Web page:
The Australian Brush-turkey (also known as a Bush Turkey) is one of the three species of megapodes in Australia (see also the Orange-footed Scrubfowl) and is easily recognised by their brightly coloured head, neck and ruff. They have a distinctive flattened tail that fans out vertically. The males are more brightly coloured than the females (this photo is a male). They build large mounds in which they incubate the eggs, which gives rise to the common name for the megapodes of mound-builders. They occur down the Eastern side of Australia and far northern populations have a light blue ruff instead of yellow. They are large birds at 70 cm in length. They usually occur in woodland, where they scrape around on the floor for food but can also come into gardens and dig up lawns, which can make them unpopular.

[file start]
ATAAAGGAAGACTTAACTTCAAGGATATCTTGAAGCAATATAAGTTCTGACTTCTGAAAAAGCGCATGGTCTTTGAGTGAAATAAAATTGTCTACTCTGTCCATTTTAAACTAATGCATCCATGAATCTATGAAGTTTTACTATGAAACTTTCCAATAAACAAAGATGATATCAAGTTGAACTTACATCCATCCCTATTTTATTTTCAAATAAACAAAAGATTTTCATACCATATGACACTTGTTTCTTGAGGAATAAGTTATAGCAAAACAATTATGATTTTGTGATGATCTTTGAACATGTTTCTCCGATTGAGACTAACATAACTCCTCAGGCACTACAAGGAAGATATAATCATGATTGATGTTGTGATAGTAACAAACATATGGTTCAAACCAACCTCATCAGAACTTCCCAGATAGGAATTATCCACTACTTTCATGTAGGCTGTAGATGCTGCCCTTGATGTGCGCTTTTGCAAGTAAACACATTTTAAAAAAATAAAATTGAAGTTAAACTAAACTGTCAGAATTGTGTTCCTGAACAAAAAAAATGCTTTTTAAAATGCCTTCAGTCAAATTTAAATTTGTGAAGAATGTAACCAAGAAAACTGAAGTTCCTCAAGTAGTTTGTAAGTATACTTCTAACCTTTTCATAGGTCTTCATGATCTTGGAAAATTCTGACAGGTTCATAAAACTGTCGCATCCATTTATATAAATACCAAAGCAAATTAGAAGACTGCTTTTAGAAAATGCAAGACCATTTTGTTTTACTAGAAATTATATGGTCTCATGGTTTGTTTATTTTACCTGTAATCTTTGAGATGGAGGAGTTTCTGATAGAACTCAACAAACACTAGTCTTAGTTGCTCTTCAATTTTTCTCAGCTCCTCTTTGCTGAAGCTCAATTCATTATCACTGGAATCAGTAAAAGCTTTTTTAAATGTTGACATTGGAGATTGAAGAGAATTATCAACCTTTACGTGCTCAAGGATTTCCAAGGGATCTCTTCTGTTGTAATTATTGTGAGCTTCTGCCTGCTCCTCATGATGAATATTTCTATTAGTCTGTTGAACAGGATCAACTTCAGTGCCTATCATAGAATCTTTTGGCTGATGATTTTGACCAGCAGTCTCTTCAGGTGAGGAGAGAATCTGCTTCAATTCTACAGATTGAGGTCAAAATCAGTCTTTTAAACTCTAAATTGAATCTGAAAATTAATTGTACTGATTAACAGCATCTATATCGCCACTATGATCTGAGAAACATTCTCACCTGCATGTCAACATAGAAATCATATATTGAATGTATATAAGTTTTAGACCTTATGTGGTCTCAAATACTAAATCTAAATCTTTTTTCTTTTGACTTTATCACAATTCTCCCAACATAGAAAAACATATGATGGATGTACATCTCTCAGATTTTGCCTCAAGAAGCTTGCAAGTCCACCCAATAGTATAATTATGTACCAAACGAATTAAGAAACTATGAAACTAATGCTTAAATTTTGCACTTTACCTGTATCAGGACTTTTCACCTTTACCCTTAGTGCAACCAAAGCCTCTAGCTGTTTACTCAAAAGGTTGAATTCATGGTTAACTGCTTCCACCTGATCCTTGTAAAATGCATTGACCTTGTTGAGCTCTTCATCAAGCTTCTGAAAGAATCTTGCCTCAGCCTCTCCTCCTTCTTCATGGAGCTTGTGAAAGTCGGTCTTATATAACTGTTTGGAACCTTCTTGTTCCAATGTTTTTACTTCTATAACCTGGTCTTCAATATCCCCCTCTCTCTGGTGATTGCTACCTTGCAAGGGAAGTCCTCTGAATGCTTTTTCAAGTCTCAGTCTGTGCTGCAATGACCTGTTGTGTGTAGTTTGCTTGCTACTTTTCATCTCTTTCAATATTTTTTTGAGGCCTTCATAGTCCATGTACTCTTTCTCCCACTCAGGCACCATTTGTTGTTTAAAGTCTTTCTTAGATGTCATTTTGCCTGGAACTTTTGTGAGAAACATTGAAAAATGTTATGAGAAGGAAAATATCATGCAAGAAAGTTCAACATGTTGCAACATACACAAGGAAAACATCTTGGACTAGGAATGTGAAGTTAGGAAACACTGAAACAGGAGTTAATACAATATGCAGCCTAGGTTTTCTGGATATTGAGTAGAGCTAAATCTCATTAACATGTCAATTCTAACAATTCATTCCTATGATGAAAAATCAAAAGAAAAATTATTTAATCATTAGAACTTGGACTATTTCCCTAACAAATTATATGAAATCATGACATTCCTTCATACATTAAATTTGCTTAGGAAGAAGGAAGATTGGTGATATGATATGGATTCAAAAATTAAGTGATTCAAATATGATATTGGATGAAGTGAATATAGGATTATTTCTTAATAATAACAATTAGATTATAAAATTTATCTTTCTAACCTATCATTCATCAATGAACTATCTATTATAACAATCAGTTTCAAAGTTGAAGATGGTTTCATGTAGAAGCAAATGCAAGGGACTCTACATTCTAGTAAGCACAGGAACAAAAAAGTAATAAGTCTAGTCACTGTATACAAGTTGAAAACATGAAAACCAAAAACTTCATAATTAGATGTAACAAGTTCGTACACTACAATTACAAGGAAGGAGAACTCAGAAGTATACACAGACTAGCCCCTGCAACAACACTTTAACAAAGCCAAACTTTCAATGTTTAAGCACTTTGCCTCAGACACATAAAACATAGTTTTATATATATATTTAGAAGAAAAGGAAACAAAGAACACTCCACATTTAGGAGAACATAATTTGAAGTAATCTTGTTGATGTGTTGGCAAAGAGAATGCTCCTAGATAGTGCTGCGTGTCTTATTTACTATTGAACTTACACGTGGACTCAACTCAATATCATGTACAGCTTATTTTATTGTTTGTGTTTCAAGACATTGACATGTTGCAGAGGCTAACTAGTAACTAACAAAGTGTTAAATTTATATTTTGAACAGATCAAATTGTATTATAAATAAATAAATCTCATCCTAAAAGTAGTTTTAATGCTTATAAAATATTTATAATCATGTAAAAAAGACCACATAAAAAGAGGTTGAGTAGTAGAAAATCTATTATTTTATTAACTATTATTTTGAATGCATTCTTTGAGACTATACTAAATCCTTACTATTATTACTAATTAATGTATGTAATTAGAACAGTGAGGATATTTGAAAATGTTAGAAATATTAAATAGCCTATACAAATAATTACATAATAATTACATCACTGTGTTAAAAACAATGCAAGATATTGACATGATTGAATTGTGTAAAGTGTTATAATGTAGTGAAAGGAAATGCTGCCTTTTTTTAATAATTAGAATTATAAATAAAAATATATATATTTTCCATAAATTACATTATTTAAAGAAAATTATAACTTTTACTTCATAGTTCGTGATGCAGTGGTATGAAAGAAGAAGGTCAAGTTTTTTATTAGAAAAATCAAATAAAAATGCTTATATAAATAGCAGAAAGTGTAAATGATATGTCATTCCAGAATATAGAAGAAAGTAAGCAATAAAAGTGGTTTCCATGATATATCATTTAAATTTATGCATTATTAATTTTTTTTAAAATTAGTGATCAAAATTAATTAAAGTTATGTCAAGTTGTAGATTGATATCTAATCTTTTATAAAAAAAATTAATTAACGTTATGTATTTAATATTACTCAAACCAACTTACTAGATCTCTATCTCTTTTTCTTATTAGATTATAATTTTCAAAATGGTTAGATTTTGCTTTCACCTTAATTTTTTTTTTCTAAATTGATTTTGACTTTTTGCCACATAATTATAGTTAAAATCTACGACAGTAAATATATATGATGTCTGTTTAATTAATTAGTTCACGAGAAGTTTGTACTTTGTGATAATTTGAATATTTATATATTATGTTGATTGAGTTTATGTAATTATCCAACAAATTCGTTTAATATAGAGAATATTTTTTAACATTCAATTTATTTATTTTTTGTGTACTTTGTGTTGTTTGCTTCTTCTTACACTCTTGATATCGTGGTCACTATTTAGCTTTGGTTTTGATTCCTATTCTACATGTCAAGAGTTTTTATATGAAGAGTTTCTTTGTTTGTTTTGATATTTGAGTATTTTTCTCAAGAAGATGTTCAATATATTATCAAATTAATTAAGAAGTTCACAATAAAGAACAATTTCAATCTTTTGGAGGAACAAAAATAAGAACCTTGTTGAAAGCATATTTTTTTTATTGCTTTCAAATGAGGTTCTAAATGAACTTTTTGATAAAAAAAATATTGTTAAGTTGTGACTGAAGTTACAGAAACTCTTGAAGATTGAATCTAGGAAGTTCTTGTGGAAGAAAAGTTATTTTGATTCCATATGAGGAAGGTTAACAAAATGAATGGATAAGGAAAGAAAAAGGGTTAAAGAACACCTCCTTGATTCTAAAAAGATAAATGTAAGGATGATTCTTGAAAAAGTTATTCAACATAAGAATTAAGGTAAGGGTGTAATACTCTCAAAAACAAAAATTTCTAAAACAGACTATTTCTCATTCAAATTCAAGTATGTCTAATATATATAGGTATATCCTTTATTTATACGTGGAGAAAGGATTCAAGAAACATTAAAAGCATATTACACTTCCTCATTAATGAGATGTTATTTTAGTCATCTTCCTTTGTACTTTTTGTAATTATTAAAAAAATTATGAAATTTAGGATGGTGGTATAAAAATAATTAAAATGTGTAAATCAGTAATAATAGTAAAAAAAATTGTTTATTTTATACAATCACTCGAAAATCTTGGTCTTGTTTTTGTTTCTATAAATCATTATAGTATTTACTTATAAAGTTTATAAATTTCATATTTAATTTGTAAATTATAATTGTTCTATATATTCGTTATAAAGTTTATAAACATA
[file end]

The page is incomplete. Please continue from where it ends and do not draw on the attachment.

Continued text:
1: Brooklyn, NSW, 12/10/2010.